For book collectors, book dealers, and anyone that simply loves books, determining first edition book values is often as confusing as identifying a first edition itself. However, taking the time to familiarize yourself with the process of identifying and evaluating a first edition in the wild can be the difference between losing out on a few thousand dollars or the chance of a lifetime. While the things that are considered popular collectibles are constantly changing and values rise and fall, the desire for people to own the first of something never goes out of style.
What Is a First Edition Book?
In reality, a first edition includes all of the books that were published during the first printing. However, in the world of book collecting, most people refer to a first edition as the books that were published during the first printing of the first edition at whichever location it was first released. These books are commonly referred to as first/first, or 1st/1st. Additionally, books printed for the first time in a location separate from the original printing might be referred to by their country first. For example, an American book first published in the United Kingdom might be called a UK first edition.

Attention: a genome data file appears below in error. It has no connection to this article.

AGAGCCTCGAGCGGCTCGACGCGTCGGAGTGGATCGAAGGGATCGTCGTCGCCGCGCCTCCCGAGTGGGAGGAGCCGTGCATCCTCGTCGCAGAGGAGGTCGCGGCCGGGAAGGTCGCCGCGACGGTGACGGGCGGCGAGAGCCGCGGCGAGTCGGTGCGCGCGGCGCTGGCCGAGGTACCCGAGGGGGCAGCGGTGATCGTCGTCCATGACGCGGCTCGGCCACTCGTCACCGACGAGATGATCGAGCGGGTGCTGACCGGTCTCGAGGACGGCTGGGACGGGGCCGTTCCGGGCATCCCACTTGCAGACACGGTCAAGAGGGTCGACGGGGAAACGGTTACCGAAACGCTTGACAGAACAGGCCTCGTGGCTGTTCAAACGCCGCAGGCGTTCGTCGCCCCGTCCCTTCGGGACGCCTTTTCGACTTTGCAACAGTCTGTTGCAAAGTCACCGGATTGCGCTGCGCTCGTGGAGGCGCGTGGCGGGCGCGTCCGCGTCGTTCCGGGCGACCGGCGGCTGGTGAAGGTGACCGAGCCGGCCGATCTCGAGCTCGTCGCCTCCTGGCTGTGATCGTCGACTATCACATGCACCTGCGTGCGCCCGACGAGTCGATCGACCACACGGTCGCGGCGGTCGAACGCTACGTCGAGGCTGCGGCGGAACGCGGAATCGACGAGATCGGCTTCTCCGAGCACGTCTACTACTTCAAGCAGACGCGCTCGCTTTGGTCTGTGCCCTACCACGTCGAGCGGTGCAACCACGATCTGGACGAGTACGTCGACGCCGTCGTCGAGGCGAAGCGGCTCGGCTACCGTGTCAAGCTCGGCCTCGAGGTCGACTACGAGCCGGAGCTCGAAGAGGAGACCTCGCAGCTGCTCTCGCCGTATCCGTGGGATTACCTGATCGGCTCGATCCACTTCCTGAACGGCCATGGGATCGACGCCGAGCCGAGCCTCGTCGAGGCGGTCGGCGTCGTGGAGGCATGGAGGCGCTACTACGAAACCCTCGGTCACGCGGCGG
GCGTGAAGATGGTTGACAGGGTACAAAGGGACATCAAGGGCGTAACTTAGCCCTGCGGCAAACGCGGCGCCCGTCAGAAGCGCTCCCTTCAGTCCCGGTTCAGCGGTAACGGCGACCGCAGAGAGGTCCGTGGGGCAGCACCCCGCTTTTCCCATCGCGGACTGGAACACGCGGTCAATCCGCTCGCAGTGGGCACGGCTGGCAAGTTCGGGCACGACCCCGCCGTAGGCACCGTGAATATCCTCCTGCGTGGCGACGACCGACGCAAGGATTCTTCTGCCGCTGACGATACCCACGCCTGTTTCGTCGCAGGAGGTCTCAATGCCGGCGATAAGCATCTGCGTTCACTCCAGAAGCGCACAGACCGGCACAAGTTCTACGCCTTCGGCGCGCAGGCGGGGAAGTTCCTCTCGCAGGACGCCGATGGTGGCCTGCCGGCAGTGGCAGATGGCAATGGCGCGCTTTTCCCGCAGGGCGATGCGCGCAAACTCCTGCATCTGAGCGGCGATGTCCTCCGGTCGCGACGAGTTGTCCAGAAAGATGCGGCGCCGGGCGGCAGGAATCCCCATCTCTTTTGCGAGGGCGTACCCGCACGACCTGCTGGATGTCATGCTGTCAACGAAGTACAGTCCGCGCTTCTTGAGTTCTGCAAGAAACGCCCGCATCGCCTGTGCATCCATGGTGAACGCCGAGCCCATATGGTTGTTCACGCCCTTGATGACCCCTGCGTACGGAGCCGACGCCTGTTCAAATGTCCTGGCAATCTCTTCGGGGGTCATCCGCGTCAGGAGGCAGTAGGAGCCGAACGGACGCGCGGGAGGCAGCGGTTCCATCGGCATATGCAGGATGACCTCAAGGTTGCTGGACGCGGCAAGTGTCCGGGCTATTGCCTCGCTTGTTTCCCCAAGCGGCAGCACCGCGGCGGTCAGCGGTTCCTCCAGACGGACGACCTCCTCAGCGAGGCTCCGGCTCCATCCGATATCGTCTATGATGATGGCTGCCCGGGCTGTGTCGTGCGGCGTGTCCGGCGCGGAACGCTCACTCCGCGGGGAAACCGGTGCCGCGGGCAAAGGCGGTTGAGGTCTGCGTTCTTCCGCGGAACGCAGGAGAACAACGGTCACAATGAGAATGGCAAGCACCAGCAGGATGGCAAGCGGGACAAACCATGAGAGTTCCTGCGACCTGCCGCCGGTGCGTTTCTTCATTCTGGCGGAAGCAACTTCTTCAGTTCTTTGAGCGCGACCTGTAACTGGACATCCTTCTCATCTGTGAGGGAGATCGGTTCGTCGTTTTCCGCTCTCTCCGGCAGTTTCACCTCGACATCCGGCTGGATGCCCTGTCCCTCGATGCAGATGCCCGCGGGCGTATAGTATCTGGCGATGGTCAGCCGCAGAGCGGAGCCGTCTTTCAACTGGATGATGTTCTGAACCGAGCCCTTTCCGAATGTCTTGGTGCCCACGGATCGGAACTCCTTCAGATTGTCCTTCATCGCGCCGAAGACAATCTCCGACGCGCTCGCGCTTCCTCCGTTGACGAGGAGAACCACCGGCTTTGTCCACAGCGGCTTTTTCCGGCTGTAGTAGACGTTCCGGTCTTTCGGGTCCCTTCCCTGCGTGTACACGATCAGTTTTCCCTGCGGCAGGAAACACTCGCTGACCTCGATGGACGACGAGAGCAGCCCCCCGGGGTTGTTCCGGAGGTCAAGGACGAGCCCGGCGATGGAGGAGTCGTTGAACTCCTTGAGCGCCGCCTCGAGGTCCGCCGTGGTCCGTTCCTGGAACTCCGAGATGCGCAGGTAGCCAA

When it comes to books of fiction, generally there aren’t many changes made to the original work, so a book first published in 1900, with multiple printings throughout the following century, can all be considered first editions of that title. For instance, prints of Mark Twain’s The Adventures of Tom Sawyer, which were printed after its release date, can still be referred to as first editions, so long as changes weren’t made to the content in some way. A revised edition of a book occurs most commonly in books that are non-fiction. However, fiction or non-fiction, once enough changes to the original book are made, a new edition is published.
Many antique books have been reprinted by various publishers. This was very popular in the later part of the nineteenth century to the mid-twentieth century. Although these books may appear as a first edition, first printing, generally they’re simply reprints of the original work.
One way to tell if a book is a reprint is to compare the publisher listed on the copyright page and the title page. If the two names are different, the book is most likely a reprint and has little value as a first edition. Several publishers that commonly reprint books by popular authors include:
- Grosset and Dunlap
- Cupples and Goldsmith
- A.L. Burt
How to Determine First Edition Book Values
The value of a first edition book, like all book values, can be determined by a set of criteria: supply and demand, rarity, and condition.
Supply and Demand
The value of a first edition book depends greatly on the law of supply and demand. Someone must want the book for it to have value. In some instances, a large number of first edition books were published, making them very common. These books are plentiful and easy to come by. Since there is a large supply, their value will most likely remain low in value.
Scarcity or Rarity